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Video Reviews

MPAA Rating
Credits
Genre
Horror
Cast
Naomi Watts as Rachel; David Dorfman as Aidan; Martin Henderson as Noah; Brian Cox as Richard Morgan; Amber Tamblyn as Katie; Rachael Bella as Becca; Daveigh Chase as Samara
Director
Gore Verbinski (Mouse Hunt, The Mexican)
Distributor
DreamWorks
Reviewer
Loren Eaton
The Ring

The Ring

It’s a nightmare of disconnected images encased in the plastic shell of a videotape. It always knows when you’re watching it. And seven days after you do, it kills you. It’s The Ring. And Katie tells her friend Becca that she watched it a week ago. . . .

Now Becca spends her days at a mental hospital in a sedated fog after seeing Katie’s rotting corpse. And others are already dead, or dying. An investigative journalist with an eye for a good story, Katie’s cousin, Rachel, tracks down the tape. She watches it. And she promptly receives a phone call with only two hissed words: "Seven days." Rachel’s obviously a little scared. She makes a copy of the tape and enlists the help of her friend and former lover, Noah, to unravel its mystery. He watches it. And he receives a phone call as well. Now Rachel has moved beyond scared to absolutely terrified. Realizing that the fragmented images on the tape are actually a message, Rachel and Noah follow the clues to the horse farm of Richard Morgan. But it’s no ordinary horse farm. The horses are all dead (they drowned themselves). Richard’s wife has committed suicide. And his daughter, Samara, has disappeared. Time is ticking.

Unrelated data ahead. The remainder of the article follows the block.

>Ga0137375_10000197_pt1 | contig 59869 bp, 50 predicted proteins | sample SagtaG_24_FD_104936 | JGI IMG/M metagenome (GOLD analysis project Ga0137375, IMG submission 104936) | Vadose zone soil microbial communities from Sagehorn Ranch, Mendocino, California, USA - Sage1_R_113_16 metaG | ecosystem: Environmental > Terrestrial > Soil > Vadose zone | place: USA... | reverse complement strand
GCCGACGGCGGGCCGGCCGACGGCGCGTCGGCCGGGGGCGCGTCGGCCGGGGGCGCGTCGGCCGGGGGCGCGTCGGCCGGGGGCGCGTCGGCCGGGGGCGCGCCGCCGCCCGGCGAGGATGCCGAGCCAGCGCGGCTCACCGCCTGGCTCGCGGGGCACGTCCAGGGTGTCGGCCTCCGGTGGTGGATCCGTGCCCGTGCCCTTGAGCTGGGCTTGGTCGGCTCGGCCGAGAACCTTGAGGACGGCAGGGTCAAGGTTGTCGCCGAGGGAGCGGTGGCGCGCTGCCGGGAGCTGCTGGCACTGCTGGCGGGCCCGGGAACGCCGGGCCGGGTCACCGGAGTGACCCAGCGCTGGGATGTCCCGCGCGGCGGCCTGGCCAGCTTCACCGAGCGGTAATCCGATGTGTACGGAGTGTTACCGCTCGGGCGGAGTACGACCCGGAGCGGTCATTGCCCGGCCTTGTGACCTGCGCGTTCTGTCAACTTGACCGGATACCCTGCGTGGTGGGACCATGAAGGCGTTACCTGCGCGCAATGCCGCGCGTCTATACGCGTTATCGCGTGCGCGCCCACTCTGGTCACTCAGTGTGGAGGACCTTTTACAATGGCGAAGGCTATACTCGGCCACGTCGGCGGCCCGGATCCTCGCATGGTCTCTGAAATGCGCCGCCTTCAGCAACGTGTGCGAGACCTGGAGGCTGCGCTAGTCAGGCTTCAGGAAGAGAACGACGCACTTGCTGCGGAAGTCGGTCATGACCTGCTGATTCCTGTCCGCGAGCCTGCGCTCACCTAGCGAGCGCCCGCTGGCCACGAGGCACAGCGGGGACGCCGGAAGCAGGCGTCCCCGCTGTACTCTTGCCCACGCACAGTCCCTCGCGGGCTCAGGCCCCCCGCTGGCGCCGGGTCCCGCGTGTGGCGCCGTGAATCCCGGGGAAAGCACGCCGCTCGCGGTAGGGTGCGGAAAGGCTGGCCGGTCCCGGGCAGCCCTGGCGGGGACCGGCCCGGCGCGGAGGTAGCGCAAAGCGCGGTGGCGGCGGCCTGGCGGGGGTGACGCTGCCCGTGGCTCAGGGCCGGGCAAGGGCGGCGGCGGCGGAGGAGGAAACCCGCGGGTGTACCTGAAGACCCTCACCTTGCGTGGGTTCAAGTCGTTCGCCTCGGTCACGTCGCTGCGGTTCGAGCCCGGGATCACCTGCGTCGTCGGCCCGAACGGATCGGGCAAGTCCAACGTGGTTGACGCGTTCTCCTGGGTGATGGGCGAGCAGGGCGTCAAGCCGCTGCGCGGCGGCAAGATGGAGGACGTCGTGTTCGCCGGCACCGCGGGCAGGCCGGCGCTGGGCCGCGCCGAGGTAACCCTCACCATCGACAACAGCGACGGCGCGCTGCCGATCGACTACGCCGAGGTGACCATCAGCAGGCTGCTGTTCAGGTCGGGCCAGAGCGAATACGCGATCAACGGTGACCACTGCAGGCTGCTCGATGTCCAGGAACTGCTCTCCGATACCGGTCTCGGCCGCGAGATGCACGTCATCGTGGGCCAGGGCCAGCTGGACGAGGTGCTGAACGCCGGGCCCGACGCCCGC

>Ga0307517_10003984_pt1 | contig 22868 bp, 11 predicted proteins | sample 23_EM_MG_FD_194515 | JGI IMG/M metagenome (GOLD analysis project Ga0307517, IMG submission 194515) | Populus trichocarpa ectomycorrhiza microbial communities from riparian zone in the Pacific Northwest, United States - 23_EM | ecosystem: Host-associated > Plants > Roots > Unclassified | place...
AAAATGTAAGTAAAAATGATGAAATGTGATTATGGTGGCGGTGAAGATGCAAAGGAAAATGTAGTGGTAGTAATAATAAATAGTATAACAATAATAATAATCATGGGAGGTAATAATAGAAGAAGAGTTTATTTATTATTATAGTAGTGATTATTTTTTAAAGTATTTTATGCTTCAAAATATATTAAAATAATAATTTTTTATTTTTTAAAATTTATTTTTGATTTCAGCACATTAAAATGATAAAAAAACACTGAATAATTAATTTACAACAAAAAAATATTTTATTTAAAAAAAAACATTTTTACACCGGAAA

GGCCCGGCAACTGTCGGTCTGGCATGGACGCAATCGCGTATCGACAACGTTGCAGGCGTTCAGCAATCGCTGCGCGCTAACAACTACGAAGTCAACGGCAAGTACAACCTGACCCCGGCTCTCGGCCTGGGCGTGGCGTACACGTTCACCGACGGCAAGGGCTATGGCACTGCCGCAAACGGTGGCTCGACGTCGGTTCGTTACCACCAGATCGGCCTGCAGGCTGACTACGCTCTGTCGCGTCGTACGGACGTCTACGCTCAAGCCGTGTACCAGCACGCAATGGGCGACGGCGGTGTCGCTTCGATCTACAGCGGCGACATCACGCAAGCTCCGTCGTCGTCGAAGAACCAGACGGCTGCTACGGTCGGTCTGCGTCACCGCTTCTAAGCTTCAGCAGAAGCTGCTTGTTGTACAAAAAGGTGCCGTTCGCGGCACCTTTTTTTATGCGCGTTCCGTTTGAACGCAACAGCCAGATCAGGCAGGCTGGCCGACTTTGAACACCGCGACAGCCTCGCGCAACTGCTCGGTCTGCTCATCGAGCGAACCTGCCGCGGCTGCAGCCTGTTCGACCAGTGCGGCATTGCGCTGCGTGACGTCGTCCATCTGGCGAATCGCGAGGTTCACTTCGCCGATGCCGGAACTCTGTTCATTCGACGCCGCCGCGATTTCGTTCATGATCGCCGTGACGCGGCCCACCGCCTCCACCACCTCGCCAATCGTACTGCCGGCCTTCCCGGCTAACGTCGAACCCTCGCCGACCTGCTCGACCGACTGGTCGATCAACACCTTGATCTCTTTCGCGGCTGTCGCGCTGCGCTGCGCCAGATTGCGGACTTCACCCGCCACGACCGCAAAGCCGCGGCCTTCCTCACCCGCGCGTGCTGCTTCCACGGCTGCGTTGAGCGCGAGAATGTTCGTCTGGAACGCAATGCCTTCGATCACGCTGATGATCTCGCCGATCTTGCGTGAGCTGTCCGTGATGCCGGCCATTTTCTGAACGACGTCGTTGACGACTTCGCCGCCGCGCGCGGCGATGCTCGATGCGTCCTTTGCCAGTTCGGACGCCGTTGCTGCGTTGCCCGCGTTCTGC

positive elements: A couple of tangential themes have a positive slant, such as the need for parents to be more involved with their children and the importance of intact families. Rachel remarks at several points that she knows she works too much and by the end of the film she devotes a chunk of quality time to her son, Aidan. At one point Noah and Aidan discuss their relationship as father and son, with Aidan saying he doesn’t really want a father and Noah saying he has stayed out of Aidan’s life because he didn’t want to be a bad parent. (With obvious pain, Noah recounts his own father’s failed attempts at parenting.) Despite his comments to the contrary, Aidan shows joy when it seems like Noah and Rachel are going to reunite.

spiritual content: The Ring posits a world where marauding and malevolent spirits seek to kill as many as possible without rhyme or reason. Various mystical goings-on occur as well. The videotape appears quite literally out of thin air, with no identifying marks. Someone always calls those who watch the tape within seconds of them having finished it. During an interview, Samara says that various microfiche pictures she owns simply appear ex nihilo. Those who view the tape mysteriously spring nosebleeds and their faces blur when recorded on film. A corpse that seems merely a day old dissolves into a skeleton in a matter of seconds. Water leaks from phones and televisions. Nails and screws spontaneously pull away from their moorings. A rotting figure physically steps out of a television. Aidan displays a precognitive ability and says he speaks with people who aren’t present. Horses fall into a mad frenzy around those who have viewed the tape. Altercations with figures in dreams leave bruises on people once they awake. All in all, it’s the typical and inexplicable stuff of supernatural horror films.